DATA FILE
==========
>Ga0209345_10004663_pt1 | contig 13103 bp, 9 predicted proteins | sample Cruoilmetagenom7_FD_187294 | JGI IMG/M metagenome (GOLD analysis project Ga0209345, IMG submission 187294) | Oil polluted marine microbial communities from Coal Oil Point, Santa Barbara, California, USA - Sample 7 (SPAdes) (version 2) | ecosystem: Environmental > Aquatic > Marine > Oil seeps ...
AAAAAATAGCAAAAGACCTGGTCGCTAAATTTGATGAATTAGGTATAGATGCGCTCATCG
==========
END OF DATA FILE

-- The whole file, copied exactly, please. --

>Ga0209345_10004663_pt1 | contig 13103 bp, 9 predicted proteins | sample Cruoilmetagenom7_FD_187294 | JGI IMG/M metagenome (GOLD analysis project Ga0209345, IMG submission 187294) | Oil polluted marine microbial communities from Coal Oil Point, Santa Barbara, California, USA - Sample 7 (SPAdes) (version 2) | ecosystem: Environmental > Aquatic > Marine > Oil seeps ...
AAAAAATAGCAAAAGACCTGGTCGCTAAATTTGATGAATTAGGTATAGATGCGCTCATCG